Book Review- The Fault in our Stars by John Green

Is it bad that I am so impressed by author John Green that I begin to make things up to be impressed about, like for instance, his name. Only a humble, incredibly talented, un-auspicious person would use the simplest form possible of his first and last names as his author name. The fact that he doesn’t spell Green with an unnecessary ‘e’ on the end makes me sigh. It’s ridiculous.

Wait- isn’t this a review of The Fault in our Stars, not a confession of my weird author crush? Okay, focusing…

The Fault in our Stars is everything you’ve heard it is- and more. I knew what I was getting into when I opened this book. I bought the box of tissues recommended to accompany the reading. (And, yes, I used it.) But, for those of who have celebrated double digit birthdays, you are probably mature enough to know there is this thing called ‘a good cry.’  The Fault in our Stars is happy to facilitate that for you. The theme itself, the ultimate existential question, ‘what is this life?’ will always be accompanied by tears of some shape and size. I was ready. I thought so anyway.

The tears were a given, but this book also made me angry. I got angry that cancer exists, that children have it and die from it every day, that parents have to be the spectators of their children’s suffering, that true love is so rare and heart-wrenching, that God doesn’t provide easy answers, that people sometimes suck, and that this book forced me to see a world I had been satisfied to ignore. Again, just as there is this thing called ‘a good cry,’ there is righteous anger. It lends a scar to remind us to truly love people. Never let that righteous anger die. Questions that do not have easy answers still need to be asked. It’s okay, okay?

In between the tears and the spurts of anger, I spent the rest of the time laughing. These characters were some real characters, if you get my meaning. Sarcastic, sardonic, sincere, and silly. The friendship portrayed between the two main characters was inspirational and yet so authentic. If you don’t know, that’s how it’s supposed to be. If you can’t joke around with the person you love, um, why are you together? Life is a terminal condition. With all the heavy, laughter is a balance.

Thank you, John Green.

“Oh, I wouldn’t mind, Hazel Grace. It would be a privilege to have my heart broken by you.”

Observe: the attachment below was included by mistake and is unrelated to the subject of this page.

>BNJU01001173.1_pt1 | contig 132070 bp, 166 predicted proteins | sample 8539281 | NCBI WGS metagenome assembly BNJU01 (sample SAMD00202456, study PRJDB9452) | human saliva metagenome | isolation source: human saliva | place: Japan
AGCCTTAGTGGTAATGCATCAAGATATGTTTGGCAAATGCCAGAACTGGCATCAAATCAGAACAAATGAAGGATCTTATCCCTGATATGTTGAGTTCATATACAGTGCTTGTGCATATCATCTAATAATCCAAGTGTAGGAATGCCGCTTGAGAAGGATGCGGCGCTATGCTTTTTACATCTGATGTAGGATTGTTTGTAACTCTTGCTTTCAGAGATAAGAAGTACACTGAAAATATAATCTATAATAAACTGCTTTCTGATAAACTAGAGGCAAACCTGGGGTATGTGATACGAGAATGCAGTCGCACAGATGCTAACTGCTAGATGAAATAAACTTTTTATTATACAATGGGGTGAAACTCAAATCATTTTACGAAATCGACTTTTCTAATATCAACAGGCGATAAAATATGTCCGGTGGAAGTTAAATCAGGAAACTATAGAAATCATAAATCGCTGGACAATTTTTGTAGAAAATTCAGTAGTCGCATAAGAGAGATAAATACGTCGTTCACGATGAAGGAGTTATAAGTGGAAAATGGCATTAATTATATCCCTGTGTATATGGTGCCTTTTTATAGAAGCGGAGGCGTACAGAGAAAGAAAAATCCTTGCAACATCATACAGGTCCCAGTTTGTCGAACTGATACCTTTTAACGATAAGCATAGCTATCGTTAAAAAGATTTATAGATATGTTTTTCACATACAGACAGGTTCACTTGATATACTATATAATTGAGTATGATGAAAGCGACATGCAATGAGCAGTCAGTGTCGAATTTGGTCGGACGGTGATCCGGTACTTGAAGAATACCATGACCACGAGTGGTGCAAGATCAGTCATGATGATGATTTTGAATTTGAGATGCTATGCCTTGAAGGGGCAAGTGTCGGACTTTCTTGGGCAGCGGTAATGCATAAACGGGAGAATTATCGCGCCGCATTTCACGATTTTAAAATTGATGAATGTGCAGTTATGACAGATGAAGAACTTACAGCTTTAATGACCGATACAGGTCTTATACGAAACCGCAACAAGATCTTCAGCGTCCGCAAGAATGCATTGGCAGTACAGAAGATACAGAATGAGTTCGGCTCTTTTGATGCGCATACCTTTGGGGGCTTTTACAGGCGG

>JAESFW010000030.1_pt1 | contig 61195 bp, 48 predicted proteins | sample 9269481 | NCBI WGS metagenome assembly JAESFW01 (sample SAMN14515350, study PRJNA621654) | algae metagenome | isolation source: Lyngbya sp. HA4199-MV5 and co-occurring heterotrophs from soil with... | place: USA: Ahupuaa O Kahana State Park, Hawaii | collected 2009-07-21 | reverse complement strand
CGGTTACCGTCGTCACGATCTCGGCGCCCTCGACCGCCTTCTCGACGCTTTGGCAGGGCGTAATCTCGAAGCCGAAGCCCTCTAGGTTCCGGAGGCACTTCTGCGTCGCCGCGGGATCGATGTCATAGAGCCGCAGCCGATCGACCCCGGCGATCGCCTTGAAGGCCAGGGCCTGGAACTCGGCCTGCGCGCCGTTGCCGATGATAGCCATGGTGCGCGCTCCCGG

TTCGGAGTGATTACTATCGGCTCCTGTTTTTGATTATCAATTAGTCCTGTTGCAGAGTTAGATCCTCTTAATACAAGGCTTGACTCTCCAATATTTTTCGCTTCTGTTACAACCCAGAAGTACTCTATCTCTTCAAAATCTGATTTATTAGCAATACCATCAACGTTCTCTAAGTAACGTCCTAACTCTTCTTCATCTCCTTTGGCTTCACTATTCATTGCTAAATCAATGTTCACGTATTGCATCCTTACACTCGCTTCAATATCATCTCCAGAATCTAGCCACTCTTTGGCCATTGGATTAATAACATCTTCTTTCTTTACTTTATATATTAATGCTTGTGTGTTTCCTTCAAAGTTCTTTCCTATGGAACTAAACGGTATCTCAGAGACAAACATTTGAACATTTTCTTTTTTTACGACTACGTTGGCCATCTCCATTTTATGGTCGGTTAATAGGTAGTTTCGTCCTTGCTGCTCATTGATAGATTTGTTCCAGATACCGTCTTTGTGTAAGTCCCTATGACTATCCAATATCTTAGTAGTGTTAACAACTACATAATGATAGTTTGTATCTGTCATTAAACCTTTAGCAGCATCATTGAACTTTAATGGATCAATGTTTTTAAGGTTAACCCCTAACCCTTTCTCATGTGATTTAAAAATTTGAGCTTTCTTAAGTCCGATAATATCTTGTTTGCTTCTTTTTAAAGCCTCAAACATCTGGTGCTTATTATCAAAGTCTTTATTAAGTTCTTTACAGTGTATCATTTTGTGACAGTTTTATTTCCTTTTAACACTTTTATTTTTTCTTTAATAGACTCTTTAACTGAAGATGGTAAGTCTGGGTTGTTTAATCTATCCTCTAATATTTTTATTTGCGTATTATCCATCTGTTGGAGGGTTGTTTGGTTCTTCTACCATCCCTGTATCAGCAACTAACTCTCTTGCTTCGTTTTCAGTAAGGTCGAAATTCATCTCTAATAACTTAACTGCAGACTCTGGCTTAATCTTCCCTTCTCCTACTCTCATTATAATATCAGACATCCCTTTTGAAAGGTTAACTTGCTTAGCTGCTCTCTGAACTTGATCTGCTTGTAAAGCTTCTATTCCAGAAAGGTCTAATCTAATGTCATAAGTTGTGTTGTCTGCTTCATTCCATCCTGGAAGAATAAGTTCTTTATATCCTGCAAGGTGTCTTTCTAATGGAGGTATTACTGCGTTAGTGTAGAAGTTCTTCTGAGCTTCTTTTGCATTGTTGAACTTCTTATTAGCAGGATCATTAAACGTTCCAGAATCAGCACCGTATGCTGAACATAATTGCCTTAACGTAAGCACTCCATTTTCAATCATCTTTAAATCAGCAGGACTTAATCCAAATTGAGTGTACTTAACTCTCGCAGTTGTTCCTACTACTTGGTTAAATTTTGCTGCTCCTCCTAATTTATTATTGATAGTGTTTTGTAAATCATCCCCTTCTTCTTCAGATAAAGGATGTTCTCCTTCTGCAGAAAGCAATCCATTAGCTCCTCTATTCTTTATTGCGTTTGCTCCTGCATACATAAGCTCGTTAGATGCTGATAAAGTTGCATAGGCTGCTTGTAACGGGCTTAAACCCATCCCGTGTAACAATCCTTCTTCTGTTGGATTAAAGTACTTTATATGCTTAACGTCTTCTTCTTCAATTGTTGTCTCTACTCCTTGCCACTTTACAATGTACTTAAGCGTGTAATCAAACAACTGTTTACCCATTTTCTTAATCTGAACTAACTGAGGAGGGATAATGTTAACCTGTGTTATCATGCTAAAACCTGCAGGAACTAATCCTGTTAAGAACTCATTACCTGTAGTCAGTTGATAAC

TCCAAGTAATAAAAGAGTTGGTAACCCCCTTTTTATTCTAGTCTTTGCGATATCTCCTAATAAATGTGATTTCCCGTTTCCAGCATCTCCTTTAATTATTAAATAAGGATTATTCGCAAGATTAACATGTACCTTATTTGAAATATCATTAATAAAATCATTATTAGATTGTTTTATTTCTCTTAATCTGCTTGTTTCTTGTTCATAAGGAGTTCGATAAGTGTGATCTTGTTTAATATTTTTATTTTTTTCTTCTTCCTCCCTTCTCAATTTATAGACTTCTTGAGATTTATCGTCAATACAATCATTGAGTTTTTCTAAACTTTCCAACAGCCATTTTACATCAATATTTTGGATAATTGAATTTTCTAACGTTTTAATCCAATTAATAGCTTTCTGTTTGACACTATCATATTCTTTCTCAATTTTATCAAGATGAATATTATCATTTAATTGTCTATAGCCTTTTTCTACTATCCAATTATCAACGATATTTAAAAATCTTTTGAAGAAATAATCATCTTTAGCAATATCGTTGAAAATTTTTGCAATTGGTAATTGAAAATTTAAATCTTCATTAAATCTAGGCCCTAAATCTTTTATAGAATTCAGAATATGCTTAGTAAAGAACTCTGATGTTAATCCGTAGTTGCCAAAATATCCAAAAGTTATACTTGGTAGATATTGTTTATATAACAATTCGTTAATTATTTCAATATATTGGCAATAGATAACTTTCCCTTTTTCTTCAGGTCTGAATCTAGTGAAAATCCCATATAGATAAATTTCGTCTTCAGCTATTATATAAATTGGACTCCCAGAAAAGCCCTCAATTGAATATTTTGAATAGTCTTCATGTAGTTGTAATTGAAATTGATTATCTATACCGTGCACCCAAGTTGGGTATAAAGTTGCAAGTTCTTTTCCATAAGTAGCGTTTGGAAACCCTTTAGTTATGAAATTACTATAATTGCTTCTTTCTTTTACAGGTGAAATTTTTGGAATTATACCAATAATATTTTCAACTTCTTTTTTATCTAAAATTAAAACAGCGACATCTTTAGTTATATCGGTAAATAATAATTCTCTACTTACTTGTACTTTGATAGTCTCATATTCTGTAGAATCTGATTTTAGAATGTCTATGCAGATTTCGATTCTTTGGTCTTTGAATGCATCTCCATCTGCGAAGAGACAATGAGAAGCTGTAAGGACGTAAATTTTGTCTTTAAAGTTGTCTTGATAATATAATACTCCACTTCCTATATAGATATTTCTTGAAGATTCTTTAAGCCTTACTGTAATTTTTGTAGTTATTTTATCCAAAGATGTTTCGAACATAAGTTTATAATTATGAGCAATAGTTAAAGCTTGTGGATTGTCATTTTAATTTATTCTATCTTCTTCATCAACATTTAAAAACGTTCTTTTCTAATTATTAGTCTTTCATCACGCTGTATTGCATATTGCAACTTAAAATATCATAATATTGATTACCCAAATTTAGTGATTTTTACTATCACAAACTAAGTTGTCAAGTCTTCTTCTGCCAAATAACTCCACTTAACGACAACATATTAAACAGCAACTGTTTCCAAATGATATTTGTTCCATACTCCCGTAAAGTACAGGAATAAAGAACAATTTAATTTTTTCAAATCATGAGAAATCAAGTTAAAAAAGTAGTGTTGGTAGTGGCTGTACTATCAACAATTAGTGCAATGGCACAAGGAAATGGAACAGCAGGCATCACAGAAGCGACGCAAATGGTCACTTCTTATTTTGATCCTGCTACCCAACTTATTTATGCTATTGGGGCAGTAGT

― John GreenThe Fault in Our Stars

*Side note- It was a pleasant surprise to learn that I actually had seen John before on You Tube. (Again I am crushing!) …anyway, John and his brother, Hank, have a channel that is definitely worth taking the time to watch- and sans Kleenex. Check out the Vlogbrothers!

Follow John Green on Twitter, Facebook, and Goodreads.

 

Questions for you…

1.) How is the movie version?

2.) What other John Green books do you recommend?

3.) What other books make you cry, angry and/or laugh?

 

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3 thoughts on “Book Review- The Fault in our Stars by John Green

  1. Hi Marie, I’ll take the first two questions. 1) My wife and I both enjoyed the movie, thought it was well cast and well acted. But the book is better. The movie can only get you so far into Hazel’s head, which is where most of the story takes place. 2) The only other John Green book I’ve read so far (I will read more) is Will Grayson, Will Grayson, which he co-authored. Very different story, but quirky and wonderful in its own way. My wife listened to the audio version and recommended it highly – they have two readers, and the actor who does Tiny sings the songs and really interprets the character.

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    • Thanks for your thoughts! I just bought “An Abundance of Katherine” and look forward to starting it. I still haven’t seen the movie…busy summer! Might have to wait to rent it and cry alone…;)

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  2. Pingback: Paper Towns by John Green Book Review | Author D. Marie Prokop- YA Sci/Fi and Children's Fiction

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